Ten years ago, we counted just 800 persons shy of getting a fourth seat for Utah in Congress; that seat went to North Carolina instead. A major court battle ensued because Utah wasn't allowed to factor in religious missionaries serving missions abroad whereas North Carolina was able to count its military and civil servants living abroad. This was obviously wrong, but Utah wasn't able to persuade the courts. The entire Utah Delegation wanted then to alter the Constitution by giving Washington, D.C. a Representative coupled with a 4th for Utah. Fortunately, this horrible idea (see 2006 wonderful DN opinion by former Rep. Jim Hansen) went nowhere and instead the 800 persons short has rectified itself by Utah's continued population explosion. Because of the addition of this fourth seat, Utahns can expect some significant boundary changes when we next vote in Federal elections in 2012.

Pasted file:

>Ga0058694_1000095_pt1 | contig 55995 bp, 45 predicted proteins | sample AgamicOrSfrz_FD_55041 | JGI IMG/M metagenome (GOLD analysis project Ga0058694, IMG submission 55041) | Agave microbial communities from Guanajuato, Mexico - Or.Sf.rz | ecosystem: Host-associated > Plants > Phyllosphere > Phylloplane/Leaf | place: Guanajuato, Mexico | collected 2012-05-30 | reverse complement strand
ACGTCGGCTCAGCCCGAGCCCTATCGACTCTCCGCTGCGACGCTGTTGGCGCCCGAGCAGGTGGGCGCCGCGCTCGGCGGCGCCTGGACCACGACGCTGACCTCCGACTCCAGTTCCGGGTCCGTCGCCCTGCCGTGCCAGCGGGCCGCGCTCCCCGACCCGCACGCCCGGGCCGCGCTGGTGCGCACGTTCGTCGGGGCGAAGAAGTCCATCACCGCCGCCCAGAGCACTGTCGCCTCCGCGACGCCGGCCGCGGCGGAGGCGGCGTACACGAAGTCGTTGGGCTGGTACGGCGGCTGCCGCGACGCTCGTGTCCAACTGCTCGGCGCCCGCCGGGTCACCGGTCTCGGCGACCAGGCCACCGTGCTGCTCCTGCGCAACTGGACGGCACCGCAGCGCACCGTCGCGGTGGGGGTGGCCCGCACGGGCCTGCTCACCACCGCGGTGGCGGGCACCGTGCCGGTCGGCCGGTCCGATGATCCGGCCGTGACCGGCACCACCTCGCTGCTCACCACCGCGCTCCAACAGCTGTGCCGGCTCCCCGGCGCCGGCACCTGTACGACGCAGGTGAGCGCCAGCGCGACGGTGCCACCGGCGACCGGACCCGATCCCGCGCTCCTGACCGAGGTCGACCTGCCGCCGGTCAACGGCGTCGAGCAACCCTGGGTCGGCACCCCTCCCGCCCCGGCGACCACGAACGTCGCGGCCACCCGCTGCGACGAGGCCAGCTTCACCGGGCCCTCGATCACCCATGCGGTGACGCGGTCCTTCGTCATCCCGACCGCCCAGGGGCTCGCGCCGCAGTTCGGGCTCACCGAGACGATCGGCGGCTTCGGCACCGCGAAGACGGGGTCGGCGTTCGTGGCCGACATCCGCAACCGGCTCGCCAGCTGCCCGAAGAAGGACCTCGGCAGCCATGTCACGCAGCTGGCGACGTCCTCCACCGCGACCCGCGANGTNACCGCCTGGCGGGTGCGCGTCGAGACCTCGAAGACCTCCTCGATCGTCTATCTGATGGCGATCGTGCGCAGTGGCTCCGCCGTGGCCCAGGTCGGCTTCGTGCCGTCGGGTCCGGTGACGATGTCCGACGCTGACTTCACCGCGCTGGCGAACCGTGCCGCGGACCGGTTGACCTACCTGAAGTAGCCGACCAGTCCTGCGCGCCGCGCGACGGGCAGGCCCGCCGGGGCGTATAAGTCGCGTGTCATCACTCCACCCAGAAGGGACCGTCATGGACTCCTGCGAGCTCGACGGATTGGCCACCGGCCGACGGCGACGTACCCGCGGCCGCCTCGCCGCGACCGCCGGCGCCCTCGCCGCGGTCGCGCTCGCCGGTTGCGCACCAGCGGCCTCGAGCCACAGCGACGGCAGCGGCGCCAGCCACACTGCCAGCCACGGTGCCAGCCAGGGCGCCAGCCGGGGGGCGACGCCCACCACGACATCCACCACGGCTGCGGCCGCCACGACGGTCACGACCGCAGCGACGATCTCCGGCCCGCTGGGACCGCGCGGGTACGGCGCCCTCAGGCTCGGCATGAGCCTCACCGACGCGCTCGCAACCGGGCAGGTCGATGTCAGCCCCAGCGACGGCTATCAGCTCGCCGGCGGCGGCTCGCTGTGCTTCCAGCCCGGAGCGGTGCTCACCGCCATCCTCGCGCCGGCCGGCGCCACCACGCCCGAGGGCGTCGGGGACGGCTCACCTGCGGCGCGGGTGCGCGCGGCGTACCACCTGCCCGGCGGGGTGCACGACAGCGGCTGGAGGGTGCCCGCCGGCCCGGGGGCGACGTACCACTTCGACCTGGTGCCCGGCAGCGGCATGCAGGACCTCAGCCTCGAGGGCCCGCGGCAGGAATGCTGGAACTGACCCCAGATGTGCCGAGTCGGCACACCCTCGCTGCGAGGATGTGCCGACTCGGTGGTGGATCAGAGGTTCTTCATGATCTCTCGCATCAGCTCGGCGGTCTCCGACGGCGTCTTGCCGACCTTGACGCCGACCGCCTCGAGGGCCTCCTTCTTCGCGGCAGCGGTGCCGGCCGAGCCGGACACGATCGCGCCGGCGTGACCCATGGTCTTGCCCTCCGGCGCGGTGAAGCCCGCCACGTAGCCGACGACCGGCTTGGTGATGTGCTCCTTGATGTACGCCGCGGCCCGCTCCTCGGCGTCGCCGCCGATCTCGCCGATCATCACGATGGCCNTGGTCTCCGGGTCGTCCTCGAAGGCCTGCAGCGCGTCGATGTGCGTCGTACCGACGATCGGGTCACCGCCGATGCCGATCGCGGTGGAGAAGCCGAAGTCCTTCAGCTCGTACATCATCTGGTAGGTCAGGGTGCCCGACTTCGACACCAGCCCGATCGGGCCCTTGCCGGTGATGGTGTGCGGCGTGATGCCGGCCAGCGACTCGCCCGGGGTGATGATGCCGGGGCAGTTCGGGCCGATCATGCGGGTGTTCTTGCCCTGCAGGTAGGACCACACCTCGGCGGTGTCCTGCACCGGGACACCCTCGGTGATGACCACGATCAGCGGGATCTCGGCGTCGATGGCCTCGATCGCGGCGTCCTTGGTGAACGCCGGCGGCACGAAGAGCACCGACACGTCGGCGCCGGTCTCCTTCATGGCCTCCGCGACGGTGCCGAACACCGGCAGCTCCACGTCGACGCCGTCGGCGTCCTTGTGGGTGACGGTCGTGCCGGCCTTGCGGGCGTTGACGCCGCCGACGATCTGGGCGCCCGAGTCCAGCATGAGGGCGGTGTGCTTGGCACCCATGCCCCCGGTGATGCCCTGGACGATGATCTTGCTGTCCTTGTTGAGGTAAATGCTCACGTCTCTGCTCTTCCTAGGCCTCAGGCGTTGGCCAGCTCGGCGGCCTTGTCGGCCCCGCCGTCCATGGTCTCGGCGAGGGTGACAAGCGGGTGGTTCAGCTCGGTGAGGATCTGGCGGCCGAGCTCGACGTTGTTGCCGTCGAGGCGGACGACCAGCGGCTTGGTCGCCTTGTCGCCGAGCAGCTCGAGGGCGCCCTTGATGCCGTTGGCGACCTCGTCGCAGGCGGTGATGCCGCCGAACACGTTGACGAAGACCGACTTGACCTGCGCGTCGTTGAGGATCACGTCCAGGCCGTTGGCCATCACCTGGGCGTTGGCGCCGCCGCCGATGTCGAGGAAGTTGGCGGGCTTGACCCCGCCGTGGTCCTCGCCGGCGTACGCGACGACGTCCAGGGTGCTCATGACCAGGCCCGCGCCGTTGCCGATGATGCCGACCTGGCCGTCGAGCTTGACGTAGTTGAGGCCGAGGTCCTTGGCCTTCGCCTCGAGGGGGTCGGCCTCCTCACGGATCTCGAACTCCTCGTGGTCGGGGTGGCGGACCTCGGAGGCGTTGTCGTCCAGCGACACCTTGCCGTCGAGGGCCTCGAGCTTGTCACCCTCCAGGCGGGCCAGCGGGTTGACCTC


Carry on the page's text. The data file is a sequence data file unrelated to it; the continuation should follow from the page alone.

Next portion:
Criticism of the 2000 Reapportionment

Utah's 3 Congressional Districts changed dramatically in 2001 and resulted in a fair amount of criticism. (See BYU Universe article for before and after maps.) Noble-thinking Republicans thought that it would be good to have all of Utah's Reps co-responsible for Utah's vast land and resource areas; partisan-thinking Republicans were hoping to create a district so Republican we would be able to rid ourselves of Matheson (actually getting rid of Matheson could be considered noble as well, but not to those who don't study Matheson sly votes). Whatever the motives were, the redistricting backfired.